Deck the Halls and Flip the Tree

IMG_0231I did it.  I bought a flippen’ Christmas tree. It’s a beautiful artificial Nobel Fir that does really flip. I figure I’ll have to decorate it for at least eight more seasons to make this an economically sound purchase. On the other hand, the tree is far less expensive than therapy or vacations in the sun during the dark winter season, which means I’ve now rationalized my purchase.  That was easy!

It is a beautiful tree, artificial or not.  Kimberley, who help me through a rather prolonged selection process, is absolutely correct — get the tree that speaks to you.  This one definitely does.

It’s a bit of a new concept to me, flipping the bottom two-thirds of a 7.5 foot, very full Nobel Fir Christmas tree from an upside down position over four locked wheels to a right side up tree.

Now, instead of arguing with myself over the best tree, cutting it down, getting it tied atop the roof and getting it in and upright in a watertight container, I just wheel in the tree and quite literally flip the tree.  Put on the top third of the tree, easy peasy, plug in the light cord into the socket and I’m practically ready for the holidays.

Well, not quite.  First the needles need to be fluffed. Who would have thought?  From what I can gather, the first fluff should take a couple hours; next year will be easier.  I figure a bit of eggnog or wassail and brandy should make the whole process a lot more painless.

In irony or ironies, the flippen’ tree came with two pairs of gloves which I found hysterical.  I know, there’s only one of me and I come with the requisite two hands, but even if Mr. Santa were around, and there have been a few over the course of my adult life, I can’t recall any of them that got much beyond the getting the tree into the stand stage of setup before disappearing to watch a football game, mow the lawn, clean the gutters or anything that has nothing at all to do with decorating the Christmas tree.

So, fluffing the tree with Mr. Santa?  Wishful thinking, I’m afraid, but a nice thought nonetheless.

My friend Terry, who is also the best cat sitter I know (she made me say that), stayed with BlackJack over the Thanksgiving holidays, fed him turkey and now the darn cat won’t touch cat food.  She also provided the comic relief after I returned home from the kids and began setting up the new Christmas tree.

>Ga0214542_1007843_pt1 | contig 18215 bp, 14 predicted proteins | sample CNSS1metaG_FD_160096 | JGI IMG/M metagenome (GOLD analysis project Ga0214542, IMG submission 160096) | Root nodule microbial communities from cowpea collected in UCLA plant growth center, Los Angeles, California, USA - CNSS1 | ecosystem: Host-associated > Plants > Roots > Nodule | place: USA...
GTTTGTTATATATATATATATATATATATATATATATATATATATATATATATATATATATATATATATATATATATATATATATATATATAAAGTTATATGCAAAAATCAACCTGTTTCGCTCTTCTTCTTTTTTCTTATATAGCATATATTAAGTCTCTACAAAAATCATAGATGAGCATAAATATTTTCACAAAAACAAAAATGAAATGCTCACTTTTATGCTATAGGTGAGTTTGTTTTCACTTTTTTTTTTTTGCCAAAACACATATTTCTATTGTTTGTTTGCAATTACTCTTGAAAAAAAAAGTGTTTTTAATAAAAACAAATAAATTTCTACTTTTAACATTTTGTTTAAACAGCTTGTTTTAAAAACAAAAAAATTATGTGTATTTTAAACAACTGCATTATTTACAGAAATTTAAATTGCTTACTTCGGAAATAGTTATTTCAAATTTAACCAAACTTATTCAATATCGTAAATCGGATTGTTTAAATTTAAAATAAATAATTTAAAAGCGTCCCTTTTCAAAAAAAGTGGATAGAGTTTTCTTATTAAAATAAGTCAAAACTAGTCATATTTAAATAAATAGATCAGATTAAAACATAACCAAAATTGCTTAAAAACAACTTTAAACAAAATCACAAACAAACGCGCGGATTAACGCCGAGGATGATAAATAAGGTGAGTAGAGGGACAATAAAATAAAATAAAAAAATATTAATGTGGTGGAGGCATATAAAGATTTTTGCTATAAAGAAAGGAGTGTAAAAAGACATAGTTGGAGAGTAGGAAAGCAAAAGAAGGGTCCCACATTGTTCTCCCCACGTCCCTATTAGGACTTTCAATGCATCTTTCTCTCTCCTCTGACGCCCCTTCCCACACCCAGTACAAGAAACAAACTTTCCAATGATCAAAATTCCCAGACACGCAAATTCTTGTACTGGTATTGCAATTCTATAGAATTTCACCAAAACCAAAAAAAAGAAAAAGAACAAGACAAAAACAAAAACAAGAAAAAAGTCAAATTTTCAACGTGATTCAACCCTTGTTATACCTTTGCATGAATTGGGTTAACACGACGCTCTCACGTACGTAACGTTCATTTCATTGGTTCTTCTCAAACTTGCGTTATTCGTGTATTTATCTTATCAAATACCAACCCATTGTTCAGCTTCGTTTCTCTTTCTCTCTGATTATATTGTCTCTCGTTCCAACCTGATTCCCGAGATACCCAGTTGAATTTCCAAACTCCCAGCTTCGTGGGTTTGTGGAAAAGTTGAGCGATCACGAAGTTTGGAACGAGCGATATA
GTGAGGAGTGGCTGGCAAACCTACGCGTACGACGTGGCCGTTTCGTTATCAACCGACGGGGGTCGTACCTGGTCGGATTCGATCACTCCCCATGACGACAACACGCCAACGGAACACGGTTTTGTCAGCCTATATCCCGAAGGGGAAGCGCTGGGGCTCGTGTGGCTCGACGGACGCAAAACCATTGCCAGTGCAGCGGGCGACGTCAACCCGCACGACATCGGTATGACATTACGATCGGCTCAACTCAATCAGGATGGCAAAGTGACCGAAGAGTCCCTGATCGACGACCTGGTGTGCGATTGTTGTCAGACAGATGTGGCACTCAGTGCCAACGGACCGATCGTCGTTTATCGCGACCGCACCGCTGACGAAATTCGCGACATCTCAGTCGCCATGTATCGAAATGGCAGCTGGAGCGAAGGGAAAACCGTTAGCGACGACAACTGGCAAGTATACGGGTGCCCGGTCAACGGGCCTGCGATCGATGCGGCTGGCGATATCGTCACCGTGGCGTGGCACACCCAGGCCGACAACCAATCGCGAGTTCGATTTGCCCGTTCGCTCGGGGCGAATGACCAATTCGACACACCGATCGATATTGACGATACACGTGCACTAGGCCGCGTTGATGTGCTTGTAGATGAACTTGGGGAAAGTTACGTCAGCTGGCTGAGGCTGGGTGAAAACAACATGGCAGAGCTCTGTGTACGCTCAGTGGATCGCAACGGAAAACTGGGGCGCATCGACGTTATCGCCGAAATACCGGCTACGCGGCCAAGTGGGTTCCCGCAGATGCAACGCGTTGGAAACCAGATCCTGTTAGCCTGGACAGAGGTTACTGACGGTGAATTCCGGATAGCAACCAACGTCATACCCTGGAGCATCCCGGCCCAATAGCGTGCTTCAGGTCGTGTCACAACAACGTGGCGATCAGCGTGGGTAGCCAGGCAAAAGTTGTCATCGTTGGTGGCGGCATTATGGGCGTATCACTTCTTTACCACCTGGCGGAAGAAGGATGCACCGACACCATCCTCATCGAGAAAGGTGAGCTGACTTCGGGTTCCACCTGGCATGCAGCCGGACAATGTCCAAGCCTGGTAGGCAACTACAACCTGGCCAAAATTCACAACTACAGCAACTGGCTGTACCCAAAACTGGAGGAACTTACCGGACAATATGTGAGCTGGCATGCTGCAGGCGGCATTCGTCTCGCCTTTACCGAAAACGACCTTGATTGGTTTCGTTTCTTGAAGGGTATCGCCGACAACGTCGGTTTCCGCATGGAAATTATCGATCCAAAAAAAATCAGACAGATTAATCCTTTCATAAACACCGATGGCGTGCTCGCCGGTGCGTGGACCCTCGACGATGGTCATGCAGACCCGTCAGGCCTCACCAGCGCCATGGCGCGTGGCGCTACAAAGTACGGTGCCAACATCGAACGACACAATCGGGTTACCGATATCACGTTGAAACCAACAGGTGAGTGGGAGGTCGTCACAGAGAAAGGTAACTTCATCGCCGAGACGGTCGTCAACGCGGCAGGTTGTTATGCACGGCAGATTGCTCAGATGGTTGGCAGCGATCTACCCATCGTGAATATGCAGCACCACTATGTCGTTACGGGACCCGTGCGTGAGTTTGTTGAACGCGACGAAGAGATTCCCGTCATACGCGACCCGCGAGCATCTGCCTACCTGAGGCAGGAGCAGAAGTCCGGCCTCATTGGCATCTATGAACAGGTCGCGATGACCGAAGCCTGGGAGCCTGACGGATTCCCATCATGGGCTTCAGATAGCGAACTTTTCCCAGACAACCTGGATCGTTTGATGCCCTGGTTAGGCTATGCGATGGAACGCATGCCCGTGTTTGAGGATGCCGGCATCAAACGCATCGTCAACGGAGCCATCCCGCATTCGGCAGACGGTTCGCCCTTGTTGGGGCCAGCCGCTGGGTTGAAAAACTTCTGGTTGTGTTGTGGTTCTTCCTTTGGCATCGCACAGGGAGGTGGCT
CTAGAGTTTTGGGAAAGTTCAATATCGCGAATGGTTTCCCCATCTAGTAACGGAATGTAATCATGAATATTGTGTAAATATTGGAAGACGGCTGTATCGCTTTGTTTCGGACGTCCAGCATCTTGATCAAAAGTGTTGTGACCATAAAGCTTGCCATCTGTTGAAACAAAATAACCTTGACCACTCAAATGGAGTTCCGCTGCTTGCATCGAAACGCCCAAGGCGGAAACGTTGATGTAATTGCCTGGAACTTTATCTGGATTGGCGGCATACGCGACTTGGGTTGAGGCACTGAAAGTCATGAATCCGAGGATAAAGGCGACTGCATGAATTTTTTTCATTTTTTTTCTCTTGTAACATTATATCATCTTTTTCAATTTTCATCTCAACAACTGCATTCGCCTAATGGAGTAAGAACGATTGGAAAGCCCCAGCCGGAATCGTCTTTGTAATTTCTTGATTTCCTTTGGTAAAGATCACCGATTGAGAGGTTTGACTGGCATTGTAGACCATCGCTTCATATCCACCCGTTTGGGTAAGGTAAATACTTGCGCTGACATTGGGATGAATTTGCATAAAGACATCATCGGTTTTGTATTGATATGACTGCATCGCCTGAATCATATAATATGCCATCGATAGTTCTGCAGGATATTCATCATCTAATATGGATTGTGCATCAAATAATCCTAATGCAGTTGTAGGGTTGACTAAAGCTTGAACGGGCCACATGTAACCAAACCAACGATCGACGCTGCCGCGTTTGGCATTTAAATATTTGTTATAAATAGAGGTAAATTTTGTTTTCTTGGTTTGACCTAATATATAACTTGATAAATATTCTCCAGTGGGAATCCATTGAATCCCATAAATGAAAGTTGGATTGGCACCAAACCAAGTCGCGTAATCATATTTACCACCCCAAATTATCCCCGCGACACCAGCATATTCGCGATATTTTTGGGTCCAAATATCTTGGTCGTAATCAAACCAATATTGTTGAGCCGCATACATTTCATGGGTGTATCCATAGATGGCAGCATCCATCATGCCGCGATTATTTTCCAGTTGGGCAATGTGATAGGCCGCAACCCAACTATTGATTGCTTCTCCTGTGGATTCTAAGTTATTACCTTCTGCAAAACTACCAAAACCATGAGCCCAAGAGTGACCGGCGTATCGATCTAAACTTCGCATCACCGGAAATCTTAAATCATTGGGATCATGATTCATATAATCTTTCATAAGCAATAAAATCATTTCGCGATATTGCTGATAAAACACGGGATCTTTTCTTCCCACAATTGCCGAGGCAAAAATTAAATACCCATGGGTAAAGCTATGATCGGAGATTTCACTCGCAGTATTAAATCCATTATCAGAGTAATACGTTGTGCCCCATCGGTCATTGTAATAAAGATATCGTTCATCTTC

I rolled the tree out of the closet, down the hall and into the living room, locked the wheels, flipped the tree, fastened its safety belt to make sure it doesn’t flip back on its own, stuck on the top and plugged it it.  It was enormous — much larger than I expected, but whoo hoo, I did it all on my own!

Two hours later, with Terry and me still laughing at the absurdity of it all, the tree was fluffed and ready for decorating.  Honestly, the tree is so lifelike and beautiful, it could have stood without an ornament and have been a stunning Christmas centerpiece.

nah. Of course I decorated the flippen’ tree and, like all Christmas trees, it is perfect.

 

 

7 thoughts on “Deck the Halls and Flip the Tree

  1. I lost an unfinished draft of this reply into the ether, so here I go again.
    I ask myself what I am doing up this early/late reading about your sacred monolithic tree. Can’t sleep while I have to listen to the sound of what apparently is someone stringing a wooden bead garland on my kitchen floor. You probably already guessed. In this latest round of teen degree weather, a rodent has made it into the warmth of the laundry of my house, and in the best tradition of cute Disney characters, is rolling Yeager’s leftover kibble one at a time into what is undoubtedly a darling nest of dryer lint. Now where is that….

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  2. We’re doing a live tree this year, one activity in a string of trips, tasks, and outings I’ve been coming up with to keep Dad entertained while he’s here. He gets bored easily. So, lights are strung, Christmas decorations set out, leaves raked, etc, etc, etc.

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  3. Rationalization for the tree is perfect. I totally agree. Tree says holiday and fun, can’t wait to see it in person. Still, you could change decorations for Valentine’s Day, hearts, St. Patrick’s, shamrocks and gold pots, and so o. Throughout the year–never flipping the tree again. Closet space saved!

    Enjoyed this.
    Peggy

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